Six social leaders have already been killed so far this year in Colombia

By Michael Krumholtz January 7, 2019
(Courtesy of RECON/Twitter)

After just one week of 2019, Colombia has already seen six social leaders killed. The grisly start to the year continues a macabre 2018 in which more than 160 social leaders around the country were targeted and killed.

Per a report from the Spanish-language El Colombiano newspaper, the latest victim was Maritza Quiroz Leiva of Santa Marta who worked with victims displaced by the war. Vice President Marta Lucía Ramírez confirmed the news with a message on social media yesterday saying that the government repudiates this latest killing.

After President Iván Duque said his administration would be tough on paramilitary and gang activity throughout the country, the government has yet to stop the continuing bloodshed of community figures throughout Colombia.

El Espectador reported on Wednesday that Gilberto Valencia, a social advocate in the Suárez municipality of Cauca, was the first social leader of the new year to be killed. Valencia was known in his community for using hip-hop to positively influence young residents of the town.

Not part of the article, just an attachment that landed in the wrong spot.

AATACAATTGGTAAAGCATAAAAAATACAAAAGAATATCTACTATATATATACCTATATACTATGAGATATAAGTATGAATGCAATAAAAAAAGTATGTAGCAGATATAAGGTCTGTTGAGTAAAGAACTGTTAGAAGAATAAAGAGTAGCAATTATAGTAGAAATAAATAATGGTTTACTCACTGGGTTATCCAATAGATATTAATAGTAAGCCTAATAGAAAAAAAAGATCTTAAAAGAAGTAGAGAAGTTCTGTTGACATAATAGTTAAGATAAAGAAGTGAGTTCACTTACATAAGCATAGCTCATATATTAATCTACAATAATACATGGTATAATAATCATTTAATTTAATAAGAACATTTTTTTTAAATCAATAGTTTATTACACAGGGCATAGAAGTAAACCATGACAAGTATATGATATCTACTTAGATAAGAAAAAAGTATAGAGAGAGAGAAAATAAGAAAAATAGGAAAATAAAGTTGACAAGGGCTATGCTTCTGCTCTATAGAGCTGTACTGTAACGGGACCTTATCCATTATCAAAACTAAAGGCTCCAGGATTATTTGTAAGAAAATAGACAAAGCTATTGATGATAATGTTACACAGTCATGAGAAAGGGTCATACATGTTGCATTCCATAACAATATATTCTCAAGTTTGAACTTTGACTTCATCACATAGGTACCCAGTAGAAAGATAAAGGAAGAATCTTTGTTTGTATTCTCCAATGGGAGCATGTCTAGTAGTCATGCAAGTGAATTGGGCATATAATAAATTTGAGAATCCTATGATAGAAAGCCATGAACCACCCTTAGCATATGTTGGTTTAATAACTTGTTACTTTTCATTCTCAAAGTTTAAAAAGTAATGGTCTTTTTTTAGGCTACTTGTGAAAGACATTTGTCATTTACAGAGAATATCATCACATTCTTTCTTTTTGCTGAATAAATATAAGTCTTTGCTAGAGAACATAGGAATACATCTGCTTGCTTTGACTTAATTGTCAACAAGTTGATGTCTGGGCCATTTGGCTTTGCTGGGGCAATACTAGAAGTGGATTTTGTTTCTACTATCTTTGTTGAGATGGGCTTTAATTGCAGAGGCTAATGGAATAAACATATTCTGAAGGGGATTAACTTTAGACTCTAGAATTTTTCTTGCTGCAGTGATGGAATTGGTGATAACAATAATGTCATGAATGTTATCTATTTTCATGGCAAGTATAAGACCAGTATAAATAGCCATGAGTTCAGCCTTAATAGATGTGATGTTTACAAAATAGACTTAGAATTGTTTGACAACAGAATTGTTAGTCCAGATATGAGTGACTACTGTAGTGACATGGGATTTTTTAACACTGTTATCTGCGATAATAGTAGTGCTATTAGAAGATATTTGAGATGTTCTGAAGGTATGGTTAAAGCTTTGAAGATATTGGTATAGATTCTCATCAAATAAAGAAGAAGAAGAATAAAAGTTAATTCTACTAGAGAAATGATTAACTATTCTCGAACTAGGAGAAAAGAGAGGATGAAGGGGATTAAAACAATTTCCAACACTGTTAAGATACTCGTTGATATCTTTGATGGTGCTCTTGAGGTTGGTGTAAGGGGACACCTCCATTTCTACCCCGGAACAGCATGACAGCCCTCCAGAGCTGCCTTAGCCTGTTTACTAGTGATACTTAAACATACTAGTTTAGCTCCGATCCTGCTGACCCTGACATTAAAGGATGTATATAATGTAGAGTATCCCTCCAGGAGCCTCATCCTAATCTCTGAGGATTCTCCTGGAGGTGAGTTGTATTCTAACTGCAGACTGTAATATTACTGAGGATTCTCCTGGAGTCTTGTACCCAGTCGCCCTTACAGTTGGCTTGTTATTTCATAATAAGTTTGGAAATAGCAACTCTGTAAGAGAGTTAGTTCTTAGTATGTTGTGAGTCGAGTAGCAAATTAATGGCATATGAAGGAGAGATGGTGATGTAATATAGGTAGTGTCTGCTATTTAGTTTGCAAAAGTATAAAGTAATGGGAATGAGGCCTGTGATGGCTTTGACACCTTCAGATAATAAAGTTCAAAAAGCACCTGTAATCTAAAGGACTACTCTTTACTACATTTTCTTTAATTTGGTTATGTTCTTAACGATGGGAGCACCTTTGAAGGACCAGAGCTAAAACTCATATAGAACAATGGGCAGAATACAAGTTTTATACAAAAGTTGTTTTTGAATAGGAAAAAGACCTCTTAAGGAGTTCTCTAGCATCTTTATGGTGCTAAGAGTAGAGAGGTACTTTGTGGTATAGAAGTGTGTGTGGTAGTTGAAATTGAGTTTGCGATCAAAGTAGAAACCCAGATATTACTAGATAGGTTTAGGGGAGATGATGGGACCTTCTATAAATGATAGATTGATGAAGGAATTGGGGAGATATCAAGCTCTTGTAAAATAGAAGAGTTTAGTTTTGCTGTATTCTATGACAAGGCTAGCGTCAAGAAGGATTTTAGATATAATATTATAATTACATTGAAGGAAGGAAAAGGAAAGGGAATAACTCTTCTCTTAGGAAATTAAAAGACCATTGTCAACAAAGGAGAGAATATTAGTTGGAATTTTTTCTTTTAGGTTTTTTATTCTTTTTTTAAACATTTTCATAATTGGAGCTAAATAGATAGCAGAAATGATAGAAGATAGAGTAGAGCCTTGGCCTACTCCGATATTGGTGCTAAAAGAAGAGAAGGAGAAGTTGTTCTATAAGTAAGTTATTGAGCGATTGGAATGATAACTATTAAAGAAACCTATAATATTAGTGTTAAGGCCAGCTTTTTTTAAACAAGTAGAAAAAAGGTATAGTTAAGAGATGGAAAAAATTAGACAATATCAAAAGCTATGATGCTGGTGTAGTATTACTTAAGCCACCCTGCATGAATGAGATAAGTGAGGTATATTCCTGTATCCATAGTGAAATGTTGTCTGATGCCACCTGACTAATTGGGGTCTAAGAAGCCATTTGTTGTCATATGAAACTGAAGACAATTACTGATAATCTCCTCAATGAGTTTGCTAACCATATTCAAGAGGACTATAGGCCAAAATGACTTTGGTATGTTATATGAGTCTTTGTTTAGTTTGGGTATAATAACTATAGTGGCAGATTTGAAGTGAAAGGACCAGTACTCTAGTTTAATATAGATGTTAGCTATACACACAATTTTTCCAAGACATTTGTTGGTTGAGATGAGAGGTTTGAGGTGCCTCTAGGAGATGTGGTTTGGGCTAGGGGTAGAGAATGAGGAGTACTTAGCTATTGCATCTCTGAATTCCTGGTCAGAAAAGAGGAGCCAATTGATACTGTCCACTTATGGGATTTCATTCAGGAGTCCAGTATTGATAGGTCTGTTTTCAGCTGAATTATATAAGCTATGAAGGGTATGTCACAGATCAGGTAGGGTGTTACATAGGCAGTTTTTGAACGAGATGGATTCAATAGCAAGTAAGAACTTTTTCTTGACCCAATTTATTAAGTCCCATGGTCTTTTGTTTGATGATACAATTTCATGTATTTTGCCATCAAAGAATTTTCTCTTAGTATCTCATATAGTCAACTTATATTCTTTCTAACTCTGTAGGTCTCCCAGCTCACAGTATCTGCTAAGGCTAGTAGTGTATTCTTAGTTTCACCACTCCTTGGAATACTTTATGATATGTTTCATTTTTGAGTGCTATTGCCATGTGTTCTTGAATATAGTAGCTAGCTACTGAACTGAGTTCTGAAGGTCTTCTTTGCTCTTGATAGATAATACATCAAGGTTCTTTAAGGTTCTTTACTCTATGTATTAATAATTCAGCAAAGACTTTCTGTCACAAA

“The violence and the social decomposition are taking away all of our social leaders and community directors, whose actions search for the construction of peace,” said Andrés Santamaría, the director of social entrepreneur promotor RECON where Valencia helped with his work. “We can’t allow that in our country social leaders keep getting killed every day.”

According to stats from the Ombudsman’s Office of Colombia, 2018 ended with 164 social leaders being killed. Another organization, Indepaz, said that there were 226 such leaders killed in the past calendar year.

A past report from the Ombudsman’s Office said the targeting of social leaders has been present since Colombia’s peace deal was signed in 2016 with the Revolutionary Armed Forces (FARC). The organization has said that the killings are a result of the growth of the National Liberation Army (ELN), as well as the incentive for paramilitary groups like the ELN and gangs to gain control over areas left behind by the FARC.

So far this year, the other slain social leaders have been found in Antioquia, Valle de Cauca and Norte de Santander.